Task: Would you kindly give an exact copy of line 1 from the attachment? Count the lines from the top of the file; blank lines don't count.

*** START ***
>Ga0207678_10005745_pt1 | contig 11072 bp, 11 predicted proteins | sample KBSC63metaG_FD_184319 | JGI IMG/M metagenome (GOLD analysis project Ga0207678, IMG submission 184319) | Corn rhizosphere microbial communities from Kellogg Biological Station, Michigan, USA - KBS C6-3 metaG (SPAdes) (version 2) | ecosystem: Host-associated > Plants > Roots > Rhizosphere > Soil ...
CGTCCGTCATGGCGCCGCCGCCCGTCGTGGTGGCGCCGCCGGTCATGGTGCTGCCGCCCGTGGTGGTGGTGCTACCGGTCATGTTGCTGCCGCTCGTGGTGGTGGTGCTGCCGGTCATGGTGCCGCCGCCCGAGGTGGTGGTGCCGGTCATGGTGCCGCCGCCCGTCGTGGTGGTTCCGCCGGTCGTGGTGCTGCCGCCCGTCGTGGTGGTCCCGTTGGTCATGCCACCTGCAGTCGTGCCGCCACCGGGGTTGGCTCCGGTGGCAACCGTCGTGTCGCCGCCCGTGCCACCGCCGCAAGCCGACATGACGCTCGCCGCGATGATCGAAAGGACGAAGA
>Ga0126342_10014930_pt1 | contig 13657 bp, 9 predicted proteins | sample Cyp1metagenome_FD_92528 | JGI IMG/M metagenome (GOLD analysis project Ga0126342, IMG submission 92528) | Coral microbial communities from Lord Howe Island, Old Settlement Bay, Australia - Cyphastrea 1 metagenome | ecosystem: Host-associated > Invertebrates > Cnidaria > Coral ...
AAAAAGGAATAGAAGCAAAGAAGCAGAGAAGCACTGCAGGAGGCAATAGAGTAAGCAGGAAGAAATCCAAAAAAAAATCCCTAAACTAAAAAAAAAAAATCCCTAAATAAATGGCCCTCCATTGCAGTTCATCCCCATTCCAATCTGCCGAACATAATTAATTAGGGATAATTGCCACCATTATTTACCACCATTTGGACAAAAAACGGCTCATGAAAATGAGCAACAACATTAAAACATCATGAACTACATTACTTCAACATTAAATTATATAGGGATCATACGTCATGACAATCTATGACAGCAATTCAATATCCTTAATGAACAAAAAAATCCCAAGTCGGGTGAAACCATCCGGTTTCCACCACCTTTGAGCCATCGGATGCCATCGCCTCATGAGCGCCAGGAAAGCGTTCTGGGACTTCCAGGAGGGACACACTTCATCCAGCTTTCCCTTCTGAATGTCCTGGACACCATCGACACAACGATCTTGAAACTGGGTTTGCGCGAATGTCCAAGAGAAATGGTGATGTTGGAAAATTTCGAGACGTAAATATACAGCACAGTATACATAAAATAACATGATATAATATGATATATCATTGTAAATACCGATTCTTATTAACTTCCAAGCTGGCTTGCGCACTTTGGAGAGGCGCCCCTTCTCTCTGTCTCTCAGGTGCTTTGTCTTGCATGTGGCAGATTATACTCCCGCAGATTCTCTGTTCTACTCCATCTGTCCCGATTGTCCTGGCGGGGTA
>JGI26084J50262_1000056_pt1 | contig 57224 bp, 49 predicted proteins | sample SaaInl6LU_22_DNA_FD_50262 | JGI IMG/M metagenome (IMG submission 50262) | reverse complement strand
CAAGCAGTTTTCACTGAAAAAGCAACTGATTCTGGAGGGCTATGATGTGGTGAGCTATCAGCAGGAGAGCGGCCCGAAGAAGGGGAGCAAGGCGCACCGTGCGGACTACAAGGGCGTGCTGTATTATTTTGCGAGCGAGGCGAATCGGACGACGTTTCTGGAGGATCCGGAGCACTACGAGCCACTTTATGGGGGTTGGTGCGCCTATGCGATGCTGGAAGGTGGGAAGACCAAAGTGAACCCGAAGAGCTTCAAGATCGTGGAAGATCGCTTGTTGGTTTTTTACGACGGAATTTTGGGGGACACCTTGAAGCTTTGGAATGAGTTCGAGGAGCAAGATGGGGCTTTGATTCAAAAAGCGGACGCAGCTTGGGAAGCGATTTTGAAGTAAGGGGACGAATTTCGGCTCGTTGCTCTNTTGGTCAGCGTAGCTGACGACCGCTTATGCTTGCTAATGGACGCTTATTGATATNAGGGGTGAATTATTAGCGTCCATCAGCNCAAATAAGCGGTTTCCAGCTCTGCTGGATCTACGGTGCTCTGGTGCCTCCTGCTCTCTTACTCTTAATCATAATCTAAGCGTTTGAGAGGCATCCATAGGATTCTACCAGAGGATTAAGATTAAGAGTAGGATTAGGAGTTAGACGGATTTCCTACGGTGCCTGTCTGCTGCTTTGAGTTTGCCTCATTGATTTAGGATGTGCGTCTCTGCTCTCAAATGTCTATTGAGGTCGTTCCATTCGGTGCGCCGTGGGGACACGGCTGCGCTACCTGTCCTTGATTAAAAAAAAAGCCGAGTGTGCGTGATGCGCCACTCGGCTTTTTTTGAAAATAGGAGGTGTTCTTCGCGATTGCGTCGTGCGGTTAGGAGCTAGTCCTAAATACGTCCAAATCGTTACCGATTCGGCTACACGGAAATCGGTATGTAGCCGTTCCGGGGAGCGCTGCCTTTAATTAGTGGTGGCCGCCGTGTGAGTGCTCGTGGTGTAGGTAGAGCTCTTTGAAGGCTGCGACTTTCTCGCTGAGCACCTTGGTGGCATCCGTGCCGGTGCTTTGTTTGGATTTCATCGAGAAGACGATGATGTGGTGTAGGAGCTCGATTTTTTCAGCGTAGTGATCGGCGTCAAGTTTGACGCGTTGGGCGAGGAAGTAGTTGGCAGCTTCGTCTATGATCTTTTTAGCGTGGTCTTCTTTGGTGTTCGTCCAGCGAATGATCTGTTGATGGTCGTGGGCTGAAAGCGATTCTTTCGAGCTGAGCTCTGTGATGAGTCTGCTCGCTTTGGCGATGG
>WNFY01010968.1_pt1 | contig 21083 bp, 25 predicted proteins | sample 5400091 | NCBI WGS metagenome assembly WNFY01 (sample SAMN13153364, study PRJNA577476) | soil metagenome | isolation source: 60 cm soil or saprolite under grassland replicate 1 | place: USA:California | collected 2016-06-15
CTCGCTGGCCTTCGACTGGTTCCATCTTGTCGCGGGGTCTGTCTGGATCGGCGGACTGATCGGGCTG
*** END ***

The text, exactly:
>Ga0207678_10005745_pt1 | contig 11072 bp, 11 predicted proteins | sample KBSC63metaG_FD_184319 | JGI IMG/M metagenome (GOLD analysis project Ga0207678, IMG submission 184319) | Corn rhizosphere microbial communities from Kellogg Biological Station, Michigan, USA - KBS C6-3 metaG (SPAdes) (version 2) | ecosystem: Host-associated > Plants > Roots > Rhizosphere > Soil ...